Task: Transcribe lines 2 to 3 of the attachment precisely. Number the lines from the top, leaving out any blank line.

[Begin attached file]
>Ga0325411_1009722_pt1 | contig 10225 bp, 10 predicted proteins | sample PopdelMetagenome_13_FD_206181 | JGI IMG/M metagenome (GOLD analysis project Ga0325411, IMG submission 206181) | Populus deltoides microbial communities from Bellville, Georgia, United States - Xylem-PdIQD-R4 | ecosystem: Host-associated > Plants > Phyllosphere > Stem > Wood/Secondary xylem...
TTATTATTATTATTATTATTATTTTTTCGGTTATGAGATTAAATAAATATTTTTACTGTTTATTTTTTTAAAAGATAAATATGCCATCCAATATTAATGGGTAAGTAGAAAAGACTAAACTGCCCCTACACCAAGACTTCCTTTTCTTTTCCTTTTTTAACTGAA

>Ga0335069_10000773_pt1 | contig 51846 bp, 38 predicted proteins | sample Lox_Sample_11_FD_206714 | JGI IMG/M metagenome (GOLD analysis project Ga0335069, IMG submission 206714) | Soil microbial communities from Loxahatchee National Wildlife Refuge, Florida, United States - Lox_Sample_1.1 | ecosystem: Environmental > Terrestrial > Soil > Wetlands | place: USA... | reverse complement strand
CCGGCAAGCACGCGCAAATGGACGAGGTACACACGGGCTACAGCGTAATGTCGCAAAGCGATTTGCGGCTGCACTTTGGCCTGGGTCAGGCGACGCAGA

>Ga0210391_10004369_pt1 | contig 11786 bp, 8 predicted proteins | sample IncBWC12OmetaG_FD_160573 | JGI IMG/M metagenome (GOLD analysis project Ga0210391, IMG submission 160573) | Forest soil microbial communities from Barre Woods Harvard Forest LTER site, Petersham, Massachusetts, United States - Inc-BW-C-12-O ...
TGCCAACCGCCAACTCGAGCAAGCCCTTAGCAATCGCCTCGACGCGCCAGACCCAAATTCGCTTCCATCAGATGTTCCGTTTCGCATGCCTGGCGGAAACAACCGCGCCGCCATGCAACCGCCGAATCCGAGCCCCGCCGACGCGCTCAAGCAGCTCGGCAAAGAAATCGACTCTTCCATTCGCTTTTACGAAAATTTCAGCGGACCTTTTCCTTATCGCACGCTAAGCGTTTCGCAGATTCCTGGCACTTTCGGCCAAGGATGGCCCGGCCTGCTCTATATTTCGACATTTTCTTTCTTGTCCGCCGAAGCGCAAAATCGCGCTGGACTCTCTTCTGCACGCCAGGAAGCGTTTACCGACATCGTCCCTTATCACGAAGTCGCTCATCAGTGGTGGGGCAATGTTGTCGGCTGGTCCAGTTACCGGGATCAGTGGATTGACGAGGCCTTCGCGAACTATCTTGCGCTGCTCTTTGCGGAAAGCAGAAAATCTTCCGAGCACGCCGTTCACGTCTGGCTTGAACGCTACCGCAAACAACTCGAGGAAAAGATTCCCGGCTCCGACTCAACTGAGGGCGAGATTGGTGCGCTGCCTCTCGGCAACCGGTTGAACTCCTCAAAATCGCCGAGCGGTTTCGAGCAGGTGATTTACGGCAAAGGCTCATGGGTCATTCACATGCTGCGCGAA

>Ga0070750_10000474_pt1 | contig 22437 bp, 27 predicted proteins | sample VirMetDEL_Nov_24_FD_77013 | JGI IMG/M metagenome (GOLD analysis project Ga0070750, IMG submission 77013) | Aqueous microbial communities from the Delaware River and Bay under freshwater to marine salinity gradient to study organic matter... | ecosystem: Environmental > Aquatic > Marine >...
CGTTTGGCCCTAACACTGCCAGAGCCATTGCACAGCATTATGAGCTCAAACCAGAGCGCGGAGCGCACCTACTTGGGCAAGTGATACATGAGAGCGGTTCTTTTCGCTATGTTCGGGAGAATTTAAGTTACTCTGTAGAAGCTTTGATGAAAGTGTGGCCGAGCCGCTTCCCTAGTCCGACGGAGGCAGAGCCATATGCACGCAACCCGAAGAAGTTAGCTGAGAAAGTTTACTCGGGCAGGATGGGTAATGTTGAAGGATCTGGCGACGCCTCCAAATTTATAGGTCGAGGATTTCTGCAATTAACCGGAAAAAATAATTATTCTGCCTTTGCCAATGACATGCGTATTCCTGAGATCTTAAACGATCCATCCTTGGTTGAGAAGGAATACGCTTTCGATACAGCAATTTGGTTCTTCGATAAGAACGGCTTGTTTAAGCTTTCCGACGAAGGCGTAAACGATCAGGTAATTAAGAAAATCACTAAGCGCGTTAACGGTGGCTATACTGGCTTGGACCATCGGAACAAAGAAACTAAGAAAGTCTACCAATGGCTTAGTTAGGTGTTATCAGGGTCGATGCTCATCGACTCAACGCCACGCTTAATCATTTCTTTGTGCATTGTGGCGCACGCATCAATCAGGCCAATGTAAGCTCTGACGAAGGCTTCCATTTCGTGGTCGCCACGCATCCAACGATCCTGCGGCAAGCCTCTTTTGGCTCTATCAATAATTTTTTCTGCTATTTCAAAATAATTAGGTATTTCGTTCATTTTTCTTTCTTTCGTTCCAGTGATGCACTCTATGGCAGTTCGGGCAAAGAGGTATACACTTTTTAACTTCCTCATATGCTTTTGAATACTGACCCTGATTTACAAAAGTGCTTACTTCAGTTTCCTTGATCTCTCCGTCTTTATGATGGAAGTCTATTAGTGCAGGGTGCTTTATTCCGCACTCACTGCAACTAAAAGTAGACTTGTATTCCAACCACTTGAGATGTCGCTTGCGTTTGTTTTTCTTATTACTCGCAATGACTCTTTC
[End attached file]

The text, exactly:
TTATTATTATTATTATTATTATTTTTTCGGTTATGAGATTAAATAAATATTTTTACTGTTTATTTTTTTAAAAGATAAATATGCCATCCAATATTAATGGGTAAGTAGAAAAGACTAAACTGCCCCTACACCAAGACTTCCTTTTCTTTTCCTTTTTTAACTGAA

>Ga0335069_10000773_pt1 | contig 51846 bp, 38 predicted proteins | sample Lox_Sample_11_FD_206714 | JGI IMG/M metagenome (GOLD analysis project Ga0335069, IMG submission 206714) | Soil microbial communities from Loxahatchee National Wildlife Refuge, Florida, United States - Lox_Sample_1.1 | ecosystem: Environmental > Terrestrial > Soil > Wetlands | place: USA... | reverse complement strand